Think about the last time you rode a roller coaster.
First, the car is pulled to the highest part of a track. At the top of the track, the car has potential energy. As the car rolls down the first steep slope, some of the potential energy changes into kinetic energy. At the bottom of the hill, all the potential energy has changed into kinetic energy.
When the car climbs to the top of the next hill, the kinetic energy changes back into potential energy. This process repeats itself throughout the ride. Normally, after the first hill the car moves without outside help. Each time it coasts down a hill it gains enough kinetic energy to climb the next one. However, some of the energy turns into heat in overcoming friction. For this reason, each hill in the ride is a little smaller than the one before it.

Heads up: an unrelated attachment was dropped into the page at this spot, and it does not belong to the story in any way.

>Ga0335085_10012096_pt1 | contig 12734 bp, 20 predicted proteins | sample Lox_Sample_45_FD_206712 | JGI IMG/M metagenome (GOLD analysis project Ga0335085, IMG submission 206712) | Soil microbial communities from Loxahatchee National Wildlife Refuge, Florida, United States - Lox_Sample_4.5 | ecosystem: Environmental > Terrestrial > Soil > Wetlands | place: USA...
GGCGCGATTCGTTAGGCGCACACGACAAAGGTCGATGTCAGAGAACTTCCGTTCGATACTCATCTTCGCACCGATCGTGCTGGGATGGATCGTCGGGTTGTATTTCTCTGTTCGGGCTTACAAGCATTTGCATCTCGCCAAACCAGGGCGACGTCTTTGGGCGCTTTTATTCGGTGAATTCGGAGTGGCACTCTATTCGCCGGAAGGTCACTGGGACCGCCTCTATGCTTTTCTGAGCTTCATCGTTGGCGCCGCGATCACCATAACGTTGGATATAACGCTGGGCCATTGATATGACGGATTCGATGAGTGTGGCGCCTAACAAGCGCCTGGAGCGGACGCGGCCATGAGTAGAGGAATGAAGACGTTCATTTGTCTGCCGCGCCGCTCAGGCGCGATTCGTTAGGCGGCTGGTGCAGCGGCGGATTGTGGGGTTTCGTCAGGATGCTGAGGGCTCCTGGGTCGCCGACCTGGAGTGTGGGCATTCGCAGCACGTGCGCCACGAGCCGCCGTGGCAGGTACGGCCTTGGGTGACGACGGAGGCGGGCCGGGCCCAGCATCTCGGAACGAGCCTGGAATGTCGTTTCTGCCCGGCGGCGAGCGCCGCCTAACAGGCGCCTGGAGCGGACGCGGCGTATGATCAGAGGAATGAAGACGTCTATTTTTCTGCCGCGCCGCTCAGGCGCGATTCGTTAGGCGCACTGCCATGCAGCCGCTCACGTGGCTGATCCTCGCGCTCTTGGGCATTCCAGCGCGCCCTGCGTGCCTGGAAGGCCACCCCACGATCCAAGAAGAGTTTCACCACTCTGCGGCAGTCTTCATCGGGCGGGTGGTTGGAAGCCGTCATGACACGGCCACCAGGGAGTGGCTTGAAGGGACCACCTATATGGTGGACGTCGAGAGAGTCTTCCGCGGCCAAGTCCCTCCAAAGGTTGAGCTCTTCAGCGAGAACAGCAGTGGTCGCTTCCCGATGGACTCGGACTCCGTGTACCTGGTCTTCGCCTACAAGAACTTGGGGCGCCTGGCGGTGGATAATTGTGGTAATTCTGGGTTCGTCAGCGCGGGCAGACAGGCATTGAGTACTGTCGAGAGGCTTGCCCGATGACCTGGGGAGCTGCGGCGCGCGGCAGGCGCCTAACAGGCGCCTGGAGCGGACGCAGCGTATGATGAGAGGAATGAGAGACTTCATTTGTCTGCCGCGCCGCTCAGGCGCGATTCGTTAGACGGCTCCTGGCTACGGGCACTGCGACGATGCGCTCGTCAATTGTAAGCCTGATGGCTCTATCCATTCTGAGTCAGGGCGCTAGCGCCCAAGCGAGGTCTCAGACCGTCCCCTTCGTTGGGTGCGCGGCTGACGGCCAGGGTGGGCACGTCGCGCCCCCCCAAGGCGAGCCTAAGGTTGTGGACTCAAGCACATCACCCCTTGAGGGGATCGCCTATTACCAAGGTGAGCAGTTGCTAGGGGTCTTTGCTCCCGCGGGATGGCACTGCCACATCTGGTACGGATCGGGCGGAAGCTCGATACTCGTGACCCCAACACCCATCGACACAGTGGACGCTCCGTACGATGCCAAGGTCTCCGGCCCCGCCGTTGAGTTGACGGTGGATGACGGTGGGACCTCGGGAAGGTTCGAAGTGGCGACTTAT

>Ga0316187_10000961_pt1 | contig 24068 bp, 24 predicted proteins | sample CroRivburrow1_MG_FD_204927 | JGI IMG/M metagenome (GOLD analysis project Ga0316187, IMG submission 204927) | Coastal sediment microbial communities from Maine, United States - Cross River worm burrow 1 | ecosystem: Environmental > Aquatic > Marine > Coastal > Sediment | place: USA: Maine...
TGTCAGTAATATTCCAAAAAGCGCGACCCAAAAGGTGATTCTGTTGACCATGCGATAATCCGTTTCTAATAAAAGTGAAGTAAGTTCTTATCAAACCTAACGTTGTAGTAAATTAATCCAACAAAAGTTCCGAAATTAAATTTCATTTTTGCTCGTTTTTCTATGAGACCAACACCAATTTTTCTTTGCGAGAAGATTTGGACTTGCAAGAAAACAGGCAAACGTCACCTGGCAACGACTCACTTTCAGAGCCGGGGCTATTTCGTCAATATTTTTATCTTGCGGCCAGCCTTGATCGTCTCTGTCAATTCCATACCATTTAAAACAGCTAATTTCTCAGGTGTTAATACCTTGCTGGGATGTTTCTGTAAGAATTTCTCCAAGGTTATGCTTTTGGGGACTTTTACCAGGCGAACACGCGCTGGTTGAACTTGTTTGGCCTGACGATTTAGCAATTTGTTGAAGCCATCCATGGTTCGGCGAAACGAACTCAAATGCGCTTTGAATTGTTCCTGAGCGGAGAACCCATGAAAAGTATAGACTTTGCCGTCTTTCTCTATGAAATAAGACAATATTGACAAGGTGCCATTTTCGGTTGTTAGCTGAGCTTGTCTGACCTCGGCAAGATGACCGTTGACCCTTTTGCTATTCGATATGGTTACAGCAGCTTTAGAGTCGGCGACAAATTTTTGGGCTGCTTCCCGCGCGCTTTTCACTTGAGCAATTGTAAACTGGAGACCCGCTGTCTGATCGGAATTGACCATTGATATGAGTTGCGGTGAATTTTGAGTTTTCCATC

When scientists measure energy changes in a system such as a roller coaster, they find that when energy disappears in one form, an equal amount appears in another form. In other words, energy is neither created nor destroyed. It only changes form. This basic law of nature is called the law of conservation of energy.